“Rubin brought the idea to us,” Governor Rendell says. “We had looked at alternate sites for the casino, and all of a sudden, one day last summer, he calls. Then he called Nutter, and the ball started rolling in the right direction.”
The momentum — something Rubin says is crucial to all big deals — was about to shift quickly.
After Rubin called him, Governor Rendell called Frank DiCicco. They hadn’t talked in more than two years — the fallout over DiCicco’s casino opposition — but the Councilman and Mayor Nutter, who desperately needed the Governor’s support because of his own budget woes, were quickly on board with the move to the Gallery. DiCicco was sure Rubin was the right guy to rebuild Market East, the developer who could incorporate a casino into downtown the Via Veneto way. And DiCicco was, not surprisingly, desperate to be done holding the anti-casino torch in South Philly; he’d lived it for three years.
Early this year, however, there was another slight twist in where Foxwoods would land. Plopping it in the Gallery was looking pricey, based on demands of the Burlington Coat Factory and other tenants for relocation costs. Joe Coradino, who works under Rubin as the president of PREIT, had a brainstorm one day in a meeting with Foxwoods lawyers: Why don’t we put the casino in the old Strawbridge’s building at 8th and Market?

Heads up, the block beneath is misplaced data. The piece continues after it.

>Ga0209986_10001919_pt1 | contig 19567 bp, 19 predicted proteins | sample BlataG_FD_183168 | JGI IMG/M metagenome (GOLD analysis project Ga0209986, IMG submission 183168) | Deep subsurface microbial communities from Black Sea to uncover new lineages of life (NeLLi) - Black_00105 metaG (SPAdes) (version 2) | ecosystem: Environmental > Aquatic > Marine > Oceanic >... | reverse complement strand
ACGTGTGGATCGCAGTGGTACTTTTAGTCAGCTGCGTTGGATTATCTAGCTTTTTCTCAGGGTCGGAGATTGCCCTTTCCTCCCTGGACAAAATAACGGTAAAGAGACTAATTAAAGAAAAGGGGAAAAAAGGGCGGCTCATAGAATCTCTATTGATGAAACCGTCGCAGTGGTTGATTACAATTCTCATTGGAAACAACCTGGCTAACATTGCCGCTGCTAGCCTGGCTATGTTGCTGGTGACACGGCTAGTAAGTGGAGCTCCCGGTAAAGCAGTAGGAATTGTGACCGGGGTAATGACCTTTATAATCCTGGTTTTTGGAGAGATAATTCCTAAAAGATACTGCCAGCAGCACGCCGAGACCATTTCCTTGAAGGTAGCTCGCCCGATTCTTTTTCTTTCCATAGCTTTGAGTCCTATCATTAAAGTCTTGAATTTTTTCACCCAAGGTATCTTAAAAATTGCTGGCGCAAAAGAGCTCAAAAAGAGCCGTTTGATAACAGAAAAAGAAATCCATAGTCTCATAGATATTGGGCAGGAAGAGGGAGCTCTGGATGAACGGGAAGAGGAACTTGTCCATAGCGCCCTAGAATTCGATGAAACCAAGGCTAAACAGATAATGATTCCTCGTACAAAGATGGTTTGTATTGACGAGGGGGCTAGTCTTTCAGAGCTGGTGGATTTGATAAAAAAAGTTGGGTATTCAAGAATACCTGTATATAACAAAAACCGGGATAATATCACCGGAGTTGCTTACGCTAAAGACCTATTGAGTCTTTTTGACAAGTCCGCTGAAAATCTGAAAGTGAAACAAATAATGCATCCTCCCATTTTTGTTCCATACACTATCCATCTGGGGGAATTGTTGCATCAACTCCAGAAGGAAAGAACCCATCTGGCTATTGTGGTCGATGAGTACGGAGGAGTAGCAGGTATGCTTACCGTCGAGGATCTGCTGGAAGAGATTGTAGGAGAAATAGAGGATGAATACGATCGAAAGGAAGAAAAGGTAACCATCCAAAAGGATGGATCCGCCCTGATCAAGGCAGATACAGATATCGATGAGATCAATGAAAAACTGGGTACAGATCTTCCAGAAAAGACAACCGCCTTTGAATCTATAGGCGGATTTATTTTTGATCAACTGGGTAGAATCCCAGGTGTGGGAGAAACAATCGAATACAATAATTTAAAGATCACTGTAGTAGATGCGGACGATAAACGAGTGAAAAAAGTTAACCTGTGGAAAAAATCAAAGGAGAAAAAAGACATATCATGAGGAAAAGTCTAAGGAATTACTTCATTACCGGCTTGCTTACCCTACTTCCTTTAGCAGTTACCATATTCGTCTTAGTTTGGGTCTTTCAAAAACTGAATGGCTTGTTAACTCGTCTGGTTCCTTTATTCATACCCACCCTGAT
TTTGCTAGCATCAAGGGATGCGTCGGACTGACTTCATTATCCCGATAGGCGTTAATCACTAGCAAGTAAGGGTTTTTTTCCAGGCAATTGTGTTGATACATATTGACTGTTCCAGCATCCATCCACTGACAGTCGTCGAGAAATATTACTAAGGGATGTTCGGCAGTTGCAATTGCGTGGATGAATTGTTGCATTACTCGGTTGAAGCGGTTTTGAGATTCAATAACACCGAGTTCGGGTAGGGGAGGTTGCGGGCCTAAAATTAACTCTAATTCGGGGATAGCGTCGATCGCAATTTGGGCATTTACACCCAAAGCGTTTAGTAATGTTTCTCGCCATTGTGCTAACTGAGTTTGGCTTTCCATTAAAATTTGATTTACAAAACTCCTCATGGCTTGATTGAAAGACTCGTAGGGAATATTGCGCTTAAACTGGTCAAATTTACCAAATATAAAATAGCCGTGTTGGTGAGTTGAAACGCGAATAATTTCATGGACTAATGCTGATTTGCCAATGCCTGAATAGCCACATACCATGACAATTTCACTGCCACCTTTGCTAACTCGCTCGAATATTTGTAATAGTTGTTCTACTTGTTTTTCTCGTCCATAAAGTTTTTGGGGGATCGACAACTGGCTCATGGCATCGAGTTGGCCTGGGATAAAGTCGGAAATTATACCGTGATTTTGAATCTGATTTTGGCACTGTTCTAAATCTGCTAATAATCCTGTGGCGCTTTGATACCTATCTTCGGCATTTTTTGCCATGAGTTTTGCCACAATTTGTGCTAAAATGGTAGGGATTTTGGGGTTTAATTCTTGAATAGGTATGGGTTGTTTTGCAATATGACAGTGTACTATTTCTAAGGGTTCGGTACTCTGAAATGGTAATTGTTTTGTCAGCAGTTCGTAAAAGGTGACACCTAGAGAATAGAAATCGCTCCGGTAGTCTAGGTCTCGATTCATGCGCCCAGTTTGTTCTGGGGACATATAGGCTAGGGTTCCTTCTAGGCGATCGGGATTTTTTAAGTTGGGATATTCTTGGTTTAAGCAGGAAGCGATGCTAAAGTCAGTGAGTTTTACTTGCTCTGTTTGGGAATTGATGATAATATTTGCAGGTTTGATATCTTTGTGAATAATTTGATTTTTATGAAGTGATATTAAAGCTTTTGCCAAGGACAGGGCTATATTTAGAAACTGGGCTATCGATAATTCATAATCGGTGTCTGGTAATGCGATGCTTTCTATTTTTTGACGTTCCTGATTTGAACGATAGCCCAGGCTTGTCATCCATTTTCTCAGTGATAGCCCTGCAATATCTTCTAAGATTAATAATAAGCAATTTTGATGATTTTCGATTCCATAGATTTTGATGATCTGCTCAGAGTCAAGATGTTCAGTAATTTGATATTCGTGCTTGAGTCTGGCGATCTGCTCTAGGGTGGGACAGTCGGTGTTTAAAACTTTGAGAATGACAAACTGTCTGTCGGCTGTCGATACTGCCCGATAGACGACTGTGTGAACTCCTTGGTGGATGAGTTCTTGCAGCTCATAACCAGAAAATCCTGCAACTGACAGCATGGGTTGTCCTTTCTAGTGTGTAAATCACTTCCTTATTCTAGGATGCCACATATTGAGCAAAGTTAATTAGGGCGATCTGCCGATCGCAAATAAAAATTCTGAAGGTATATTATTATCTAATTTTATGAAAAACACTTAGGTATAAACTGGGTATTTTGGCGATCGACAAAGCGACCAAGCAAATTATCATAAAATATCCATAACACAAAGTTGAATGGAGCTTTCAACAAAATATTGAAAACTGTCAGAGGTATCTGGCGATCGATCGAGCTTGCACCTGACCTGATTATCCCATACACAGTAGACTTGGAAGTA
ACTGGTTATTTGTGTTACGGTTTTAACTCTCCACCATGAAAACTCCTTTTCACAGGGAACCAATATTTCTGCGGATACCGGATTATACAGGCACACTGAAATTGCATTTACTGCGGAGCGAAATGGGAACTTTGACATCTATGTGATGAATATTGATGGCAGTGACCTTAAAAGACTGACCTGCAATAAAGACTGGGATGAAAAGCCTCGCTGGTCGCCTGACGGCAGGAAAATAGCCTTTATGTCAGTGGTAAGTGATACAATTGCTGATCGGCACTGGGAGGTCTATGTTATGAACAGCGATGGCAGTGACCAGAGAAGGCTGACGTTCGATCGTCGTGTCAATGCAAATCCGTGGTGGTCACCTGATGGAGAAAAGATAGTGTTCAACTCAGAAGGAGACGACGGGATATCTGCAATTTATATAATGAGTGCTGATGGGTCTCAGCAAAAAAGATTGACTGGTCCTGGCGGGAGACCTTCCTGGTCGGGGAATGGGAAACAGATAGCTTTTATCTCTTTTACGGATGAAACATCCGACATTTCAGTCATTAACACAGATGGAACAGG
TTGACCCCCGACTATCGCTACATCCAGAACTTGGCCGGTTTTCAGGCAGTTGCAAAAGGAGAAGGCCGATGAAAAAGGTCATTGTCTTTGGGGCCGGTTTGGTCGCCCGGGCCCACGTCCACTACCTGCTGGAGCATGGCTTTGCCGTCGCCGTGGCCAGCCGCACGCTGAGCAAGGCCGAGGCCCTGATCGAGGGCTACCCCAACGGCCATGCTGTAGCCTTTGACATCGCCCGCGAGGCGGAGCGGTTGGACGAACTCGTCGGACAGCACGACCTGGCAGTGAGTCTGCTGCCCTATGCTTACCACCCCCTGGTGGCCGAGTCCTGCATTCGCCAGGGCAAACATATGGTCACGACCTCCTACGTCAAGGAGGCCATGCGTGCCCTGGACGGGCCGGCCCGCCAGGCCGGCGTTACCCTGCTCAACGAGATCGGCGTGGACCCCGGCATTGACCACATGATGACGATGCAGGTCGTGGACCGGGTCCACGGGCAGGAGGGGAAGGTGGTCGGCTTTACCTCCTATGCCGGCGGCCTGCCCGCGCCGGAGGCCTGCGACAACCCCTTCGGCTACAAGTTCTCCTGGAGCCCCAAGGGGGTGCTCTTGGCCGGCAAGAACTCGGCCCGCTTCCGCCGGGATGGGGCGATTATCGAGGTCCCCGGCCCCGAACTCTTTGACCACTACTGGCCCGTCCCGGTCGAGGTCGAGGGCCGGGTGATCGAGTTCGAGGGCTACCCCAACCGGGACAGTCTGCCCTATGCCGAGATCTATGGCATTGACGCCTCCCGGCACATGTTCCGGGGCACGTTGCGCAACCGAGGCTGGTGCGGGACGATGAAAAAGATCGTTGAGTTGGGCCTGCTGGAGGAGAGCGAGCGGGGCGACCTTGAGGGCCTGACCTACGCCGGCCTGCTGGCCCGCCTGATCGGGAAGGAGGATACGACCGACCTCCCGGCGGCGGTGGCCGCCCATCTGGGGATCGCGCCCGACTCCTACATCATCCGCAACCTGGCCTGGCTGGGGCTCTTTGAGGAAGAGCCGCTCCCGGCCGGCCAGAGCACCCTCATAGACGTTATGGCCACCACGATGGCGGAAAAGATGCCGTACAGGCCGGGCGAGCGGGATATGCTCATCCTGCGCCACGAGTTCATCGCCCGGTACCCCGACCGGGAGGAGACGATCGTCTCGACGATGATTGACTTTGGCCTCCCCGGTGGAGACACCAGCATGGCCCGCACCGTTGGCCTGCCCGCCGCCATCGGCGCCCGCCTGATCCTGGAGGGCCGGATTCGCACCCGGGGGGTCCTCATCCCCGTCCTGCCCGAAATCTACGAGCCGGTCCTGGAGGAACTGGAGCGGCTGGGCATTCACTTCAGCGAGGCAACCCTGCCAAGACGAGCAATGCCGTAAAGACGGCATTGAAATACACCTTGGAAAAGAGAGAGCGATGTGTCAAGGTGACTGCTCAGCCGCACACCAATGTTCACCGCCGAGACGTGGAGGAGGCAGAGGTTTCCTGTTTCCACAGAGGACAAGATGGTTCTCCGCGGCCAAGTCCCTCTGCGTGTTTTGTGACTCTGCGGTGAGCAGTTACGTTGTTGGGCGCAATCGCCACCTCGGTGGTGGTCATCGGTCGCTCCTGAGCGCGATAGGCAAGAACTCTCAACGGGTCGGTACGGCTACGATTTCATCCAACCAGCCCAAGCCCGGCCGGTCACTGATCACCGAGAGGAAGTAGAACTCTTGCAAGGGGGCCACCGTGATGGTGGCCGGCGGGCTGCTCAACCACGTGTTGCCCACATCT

Technically it’s not part of the Gallery, though Rubin bought a chunk of it in 2004 when it appeared likely to become an office building and, therefore, a dark, uninviting anchor on the eastern edge of his mall. Coradino suddenly realized the huge — and empty — second and third floors in Strawbridge’s would work fine as a slots parlor; he halted the meeting with Foxwoods and took his prospective tenants on a tour of the building.
Presto! Foxwoods was moving again.
There are, of course, some interesting complications here to mull. Joe Coradino avers that Ron Rubin, an investor in Foxwoods, has nothing to do with renting space to his own casino — Rubin has recused himself from PREIT’s discussions with Foxwoods. So there Coradino sits, in the office next to Ron Rubin’s, an employee for 28 years who was made a partner by Rubin in a handshake deal at 15th and Market in 1983 — no contract between the two, ever — who now says that there’s no way he’d let this tenant, Foxwoods, put slots machines in the windows and corrupt a great old building and tart up the stretch of Market Street to boot. So … does Coradino never happen into the men’s room at PREIT, where he runs into boss and mentor and Foxwoods investor Ron Rubin, who just happens to have a thought or two about how to showcase a gambling hall?